The Only Rule Is It Has to Work by Ben Linderbergh & Sam Miller

Since I became aware of Moneyball, I have been nearly obsessed with sabermetrics. Finding value where seasoned scouts cannot or will not is fascinating to me. Perhaps I feel closer to game now than I did when I played ball in my younger days because now baseball is a game of brains instead of brawn. I have read my fair share of sabermetrically inclined works. When I saw The Only Rule Is It Has to Work and its description, I knew I had to read it.

Self-proclaimed baseball nerds, Ben Lindbergh and Sam Miller, decide to take over the Sonoma Stompers, an independent baseball team in the Pacific Association. The idea is that they will use the best technology and best data available to make all decisions, instead of relying on old baseball wisdom or other antiquated ideas. This seems like a match made in heaven for baseball geeks.

For over 300 pages you get a slow, boring story about how difficult it is to implement new ideas in baseball. The brain trust helps select undervalued players but they are still forced to take on talent without any data. And for the first part of the season, the brain trust seems to frequently fold to their old school player-manager. About half way through the book they finally start fully implement their “crazy” ideas like shifts and five men infields, which I do not find too “crazy” for professional baseball. By the end of the season, their good players are poached by more prestigious independent leagues and all their hard work sort of goes out the window.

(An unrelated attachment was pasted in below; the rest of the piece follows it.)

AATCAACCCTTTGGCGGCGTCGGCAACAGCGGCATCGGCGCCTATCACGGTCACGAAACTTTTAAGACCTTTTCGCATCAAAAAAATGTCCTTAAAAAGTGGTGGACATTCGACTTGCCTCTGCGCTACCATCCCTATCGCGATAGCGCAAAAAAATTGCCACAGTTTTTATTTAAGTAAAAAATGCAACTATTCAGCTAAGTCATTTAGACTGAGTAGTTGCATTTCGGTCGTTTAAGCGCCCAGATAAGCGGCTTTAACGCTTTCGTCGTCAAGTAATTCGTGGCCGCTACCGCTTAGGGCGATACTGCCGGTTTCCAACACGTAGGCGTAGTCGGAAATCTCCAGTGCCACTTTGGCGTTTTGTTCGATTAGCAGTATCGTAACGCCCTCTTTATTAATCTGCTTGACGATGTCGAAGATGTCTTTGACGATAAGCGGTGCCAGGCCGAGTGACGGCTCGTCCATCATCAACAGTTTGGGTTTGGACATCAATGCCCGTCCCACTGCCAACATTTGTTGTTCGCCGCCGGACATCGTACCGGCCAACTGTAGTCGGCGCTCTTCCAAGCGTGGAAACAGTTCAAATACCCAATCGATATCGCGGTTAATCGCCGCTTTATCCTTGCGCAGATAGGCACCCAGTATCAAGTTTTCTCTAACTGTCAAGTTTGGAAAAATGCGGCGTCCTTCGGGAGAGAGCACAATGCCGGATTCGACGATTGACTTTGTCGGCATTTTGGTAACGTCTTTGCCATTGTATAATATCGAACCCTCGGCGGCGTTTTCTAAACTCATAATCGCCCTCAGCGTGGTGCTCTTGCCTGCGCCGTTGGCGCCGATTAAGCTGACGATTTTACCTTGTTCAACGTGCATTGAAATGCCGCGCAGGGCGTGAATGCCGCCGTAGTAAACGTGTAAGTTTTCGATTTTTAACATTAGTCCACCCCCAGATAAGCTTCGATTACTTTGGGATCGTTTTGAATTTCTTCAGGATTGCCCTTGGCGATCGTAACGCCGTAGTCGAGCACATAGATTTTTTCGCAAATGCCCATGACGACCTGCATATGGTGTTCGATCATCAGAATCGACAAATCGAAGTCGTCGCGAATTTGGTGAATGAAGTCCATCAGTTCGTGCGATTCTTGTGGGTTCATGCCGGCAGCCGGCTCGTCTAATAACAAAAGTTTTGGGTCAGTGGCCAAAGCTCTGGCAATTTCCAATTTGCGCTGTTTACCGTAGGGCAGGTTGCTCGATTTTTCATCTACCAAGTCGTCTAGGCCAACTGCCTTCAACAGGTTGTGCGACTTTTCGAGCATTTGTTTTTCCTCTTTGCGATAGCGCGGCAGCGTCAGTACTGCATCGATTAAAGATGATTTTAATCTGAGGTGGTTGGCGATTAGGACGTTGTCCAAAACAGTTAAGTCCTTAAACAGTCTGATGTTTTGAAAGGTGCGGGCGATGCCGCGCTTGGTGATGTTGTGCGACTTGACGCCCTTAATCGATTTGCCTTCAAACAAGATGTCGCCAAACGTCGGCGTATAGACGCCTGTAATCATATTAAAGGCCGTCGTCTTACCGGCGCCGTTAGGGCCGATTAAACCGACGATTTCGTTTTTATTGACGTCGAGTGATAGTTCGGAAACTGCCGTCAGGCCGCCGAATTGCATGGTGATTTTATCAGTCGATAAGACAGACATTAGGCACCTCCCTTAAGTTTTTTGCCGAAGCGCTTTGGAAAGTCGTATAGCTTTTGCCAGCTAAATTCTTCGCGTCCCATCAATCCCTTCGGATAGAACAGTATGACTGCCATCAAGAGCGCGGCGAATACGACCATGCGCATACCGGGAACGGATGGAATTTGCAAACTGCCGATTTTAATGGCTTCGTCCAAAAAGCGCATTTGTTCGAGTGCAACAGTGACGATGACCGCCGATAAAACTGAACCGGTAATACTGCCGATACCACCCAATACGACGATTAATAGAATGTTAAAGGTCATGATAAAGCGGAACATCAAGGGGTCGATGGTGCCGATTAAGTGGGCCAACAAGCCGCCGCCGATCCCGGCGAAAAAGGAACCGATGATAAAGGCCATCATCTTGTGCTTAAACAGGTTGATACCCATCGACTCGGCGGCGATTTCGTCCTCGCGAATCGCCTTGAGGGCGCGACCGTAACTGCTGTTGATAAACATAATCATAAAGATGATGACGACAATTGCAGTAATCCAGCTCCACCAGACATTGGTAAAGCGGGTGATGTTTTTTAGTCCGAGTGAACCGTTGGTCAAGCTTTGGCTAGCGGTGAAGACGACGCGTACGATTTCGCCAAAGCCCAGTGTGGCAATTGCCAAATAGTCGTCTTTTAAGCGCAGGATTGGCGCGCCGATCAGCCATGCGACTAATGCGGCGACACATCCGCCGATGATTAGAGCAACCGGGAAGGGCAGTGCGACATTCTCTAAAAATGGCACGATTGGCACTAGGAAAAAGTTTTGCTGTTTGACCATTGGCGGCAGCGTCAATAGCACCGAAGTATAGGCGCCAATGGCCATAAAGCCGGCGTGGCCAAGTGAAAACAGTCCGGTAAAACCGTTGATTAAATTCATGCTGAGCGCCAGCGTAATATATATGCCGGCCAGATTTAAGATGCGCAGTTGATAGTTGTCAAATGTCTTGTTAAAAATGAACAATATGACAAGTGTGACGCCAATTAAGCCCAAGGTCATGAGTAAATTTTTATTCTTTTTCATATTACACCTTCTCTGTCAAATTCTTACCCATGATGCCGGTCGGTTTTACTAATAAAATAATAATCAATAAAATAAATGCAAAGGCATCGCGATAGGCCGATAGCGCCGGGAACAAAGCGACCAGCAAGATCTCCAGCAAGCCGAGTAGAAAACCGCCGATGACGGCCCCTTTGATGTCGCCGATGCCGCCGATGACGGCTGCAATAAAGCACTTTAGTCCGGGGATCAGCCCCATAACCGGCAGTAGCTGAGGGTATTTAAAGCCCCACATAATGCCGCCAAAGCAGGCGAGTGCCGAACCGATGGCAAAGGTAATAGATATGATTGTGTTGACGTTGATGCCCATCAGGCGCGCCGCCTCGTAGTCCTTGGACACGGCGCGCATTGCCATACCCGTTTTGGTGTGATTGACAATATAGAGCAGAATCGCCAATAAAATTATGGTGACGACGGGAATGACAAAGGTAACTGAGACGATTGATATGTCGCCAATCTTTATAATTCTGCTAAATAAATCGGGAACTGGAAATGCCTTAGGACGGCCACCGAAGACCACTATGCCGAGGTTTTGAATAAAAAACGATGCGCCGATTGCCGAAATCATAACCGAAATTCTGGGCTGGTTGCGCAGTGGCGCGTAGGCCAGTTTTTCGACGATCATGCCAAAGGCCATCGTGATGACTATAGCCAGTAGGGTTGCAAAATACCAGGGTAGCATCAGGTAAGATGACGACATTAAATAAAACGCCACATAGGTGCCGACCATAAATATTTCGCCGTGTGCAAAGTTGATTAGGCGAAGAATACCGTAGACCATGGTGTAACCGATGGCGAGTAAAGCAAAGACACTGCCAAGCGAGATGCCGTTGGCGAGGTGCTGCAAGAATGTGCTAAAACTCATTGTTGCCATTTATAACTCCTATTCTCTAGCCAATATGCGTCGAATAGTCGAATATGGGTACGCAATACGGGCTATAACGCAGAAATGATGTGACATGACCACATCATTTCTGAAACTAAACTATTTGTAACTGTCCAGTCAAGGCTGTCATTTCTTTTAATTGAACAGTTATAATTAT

There is not enough in this book to say extreme sabermetrics worked or not, thus you finish the book with no new information. I did not find any of the stories to be interesting. It was cool to see them implement the latest technology in independent league fields, but the follow through was lacking.

This is a book I could have skipped.